Atmospheric stationary waves play an important role in regional climate. In phase 5 of the Coupled Model Intercomparison Project (CMIP5), a prior study found that there are systematic biases in Arctic moisture intrusions caused by stationary eddy meridional wind biases. In this study, using initial‐value model calculations, it is shown that CMIP5 latent heating biases in the tropics and midlatitudes play a substantial role in generating the systematic meridional wind bias poleward of 50°N. It is further shown that the midlatitude heating biases are in part driven by the circulation caused by the tropical and subtropical heating biases. These results indicate that the systematic stationary meridional wind biases poleward of 50°N can be traced to systematic model biases in tropical and extratropical latent heating. Therefore, reliable regional climate projections likely hinge on accurate representations of moist processes upstream of the region of interest and in the tropics.

  6. Abstract

    The midwinter minimum in North Pacific storm‐track intensity is a perplexing phenomenon because the associatedlocalbaroclinity in the North Pacific is maximum during midwinter. Here, a new mechanism is proposed wherein the midwinter minimum occurs in part because global planetary‐scale waves consume the zonal available potential energy, limiting its availability for storm‐track eddy growth. During strong midwinter suppression years, the midwinter minimum is preceded by anomalously large planetary‐scale eddy kinetic energy and subsequent reduction in zonal available potential energy andglobalbaroclinity. Consistent with previous studies, this large planetary‐scale eddy kinetic energy takes place after enhanced Pacific warm pool convection, which peaks during winter. These results indicate that the midwinter minimum is in part caused by heightened warm pool convection, which, through excitation of planetary‐scale waves, leads to a weaker storm‐track. This finding also helps explain the existence of the midwinter North Atlantic storm‐track minimum.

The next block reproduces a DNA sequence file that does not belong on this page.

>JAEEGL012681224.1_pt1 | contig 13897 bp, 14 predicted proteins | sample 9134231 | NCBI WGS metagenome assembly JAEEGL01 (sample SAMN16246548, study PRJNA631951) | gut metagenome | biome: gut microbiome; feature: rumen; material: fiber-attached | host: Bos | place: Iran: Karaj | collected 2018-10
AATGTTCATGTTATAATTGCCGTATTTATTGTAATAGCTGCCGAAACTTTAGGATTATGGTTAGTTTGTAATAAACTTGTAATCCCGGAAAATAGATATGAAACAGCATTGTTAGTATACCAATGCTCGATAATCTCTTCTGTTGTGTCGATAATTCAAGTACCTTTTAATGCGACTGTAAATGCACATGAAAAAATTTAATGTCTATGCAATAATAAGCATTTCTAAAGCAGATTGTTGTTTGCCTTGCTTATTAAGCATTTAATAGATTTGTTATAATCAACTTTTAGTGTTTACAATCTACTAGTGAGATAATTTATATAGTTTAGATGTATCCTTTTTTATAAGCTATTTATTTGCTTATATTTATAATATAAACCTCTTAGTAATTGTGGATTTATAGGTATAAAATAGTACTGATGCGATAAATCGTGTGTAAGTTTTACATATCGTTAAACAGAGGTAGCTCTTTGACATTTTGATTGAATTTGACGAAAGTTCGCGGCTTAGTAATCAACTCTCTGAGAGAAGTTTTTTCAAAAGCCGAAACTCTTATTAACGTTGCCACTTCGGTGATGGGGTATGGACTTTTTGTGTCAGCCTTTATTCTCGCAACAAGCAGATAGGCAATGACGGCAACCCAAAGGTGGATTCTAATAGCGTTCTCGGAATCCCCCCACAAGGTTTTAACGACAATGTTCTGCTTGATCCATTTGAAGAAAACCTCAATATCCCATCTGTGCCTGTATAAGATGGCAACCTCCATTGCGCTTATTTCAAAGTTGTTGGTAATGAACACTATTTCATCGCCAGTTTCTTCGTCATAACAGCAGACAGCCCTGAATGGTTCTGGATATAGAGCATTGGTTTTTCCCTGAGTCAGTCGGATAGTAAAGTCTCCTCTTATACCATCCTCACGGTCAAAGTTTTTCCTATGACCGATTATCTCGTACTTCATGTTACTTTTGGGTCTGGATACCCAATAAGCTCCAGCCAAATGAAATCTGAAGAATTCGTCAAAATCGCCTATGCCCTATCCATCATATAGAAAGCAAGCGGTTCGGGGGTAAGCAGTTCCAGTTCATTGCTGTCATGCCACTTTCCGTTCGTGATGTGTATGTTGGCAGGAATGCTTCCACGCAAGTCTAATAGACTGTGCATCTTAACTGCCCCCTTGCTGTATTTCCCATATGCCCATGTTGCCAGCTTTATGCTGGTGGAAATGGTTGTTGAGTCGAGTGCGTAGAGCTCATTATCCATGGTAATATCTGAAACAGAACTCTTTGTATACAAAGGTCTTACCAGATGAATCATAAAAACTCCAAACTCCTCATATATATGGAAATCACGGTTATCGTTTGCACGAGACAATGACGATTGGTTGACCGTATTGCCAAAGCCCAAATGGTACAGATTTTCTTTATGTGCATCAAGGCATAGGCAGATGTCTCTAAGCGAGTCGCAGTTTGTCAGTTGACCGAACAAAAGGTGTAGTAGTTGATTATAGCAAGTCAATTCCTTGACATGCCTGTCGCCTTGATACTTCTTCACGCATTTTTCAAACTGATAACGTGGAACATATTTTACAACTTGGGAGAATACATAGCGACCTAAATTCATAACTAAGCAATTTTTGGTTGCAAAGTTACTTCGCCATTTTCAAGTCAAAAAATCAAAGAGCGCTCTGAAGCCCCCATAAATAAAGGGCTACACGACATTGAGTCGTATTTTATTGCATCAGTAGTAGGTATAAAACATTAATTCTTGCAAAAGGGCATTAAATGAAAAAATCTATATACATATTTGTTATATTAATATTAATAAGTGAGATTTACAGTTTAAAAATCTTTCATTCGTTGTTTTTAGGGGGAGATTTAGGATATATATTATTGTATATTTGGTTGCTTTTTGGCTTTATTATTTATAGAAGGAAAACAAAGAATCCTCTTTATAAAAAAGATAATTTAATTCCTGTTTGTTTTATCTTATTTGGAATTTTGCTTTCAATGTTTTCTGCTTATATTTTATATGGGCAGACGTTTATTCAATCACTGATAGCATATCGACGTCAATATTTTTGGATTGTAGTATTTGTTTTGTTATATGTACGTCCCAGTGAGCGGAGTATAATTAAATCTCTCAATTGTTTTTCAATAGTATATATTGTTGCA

7. Abstract

    The summer of 2010 was characterized by weather and climate extremes such as the western Russia heatwave and the Pakistan floods. A recent study found that summer was dominated by a particular 200 hPa geopotential height pattern featuring an anomalous Rossby wave train with ridges centred over Greenland, Europe and Russia. The daily frequency of this pattern has dramatically increased recently and closely resembles the mean‐state difference in 200 hPa geopotential height fields between 1998–2014 (P2) and 1979–1997 (P1). Because anomalous wave trains are often driven by localized diabatic heating, it is tested in this study whether the P2 minus P1 pattern is caused by diabatic heating anomalies near Greenland. While it is found that sea ice concentrations declined and sea‐surface temperatures rose over Baffin Bay to the west of Greenland during P2, surface latent heat fluxes actually increased downward, indicating that surface processes were likely not the source of diabatic heating. Rather, an increase in vertically integrated horizontal latent‐heat flux convergence over Baffin Bay was observed in P2, which led to the condensation of water vapour and latent heating. Thus, the mid‐tropospheric circulation established the diabatic heating. A set of initial‐value calculations with idealized heating over Baffin Baymore »show solutions that remarkably resemble the P2 minus P1 pattern and provide a plausible explanation as to why the pattern has been occurring more frequently. This study demonstrates that changes in the Arctic can arise from moisture transport from the midlatitudes, and, in turn, these changes can induce weather and climate extremes in distant midlatitude regions.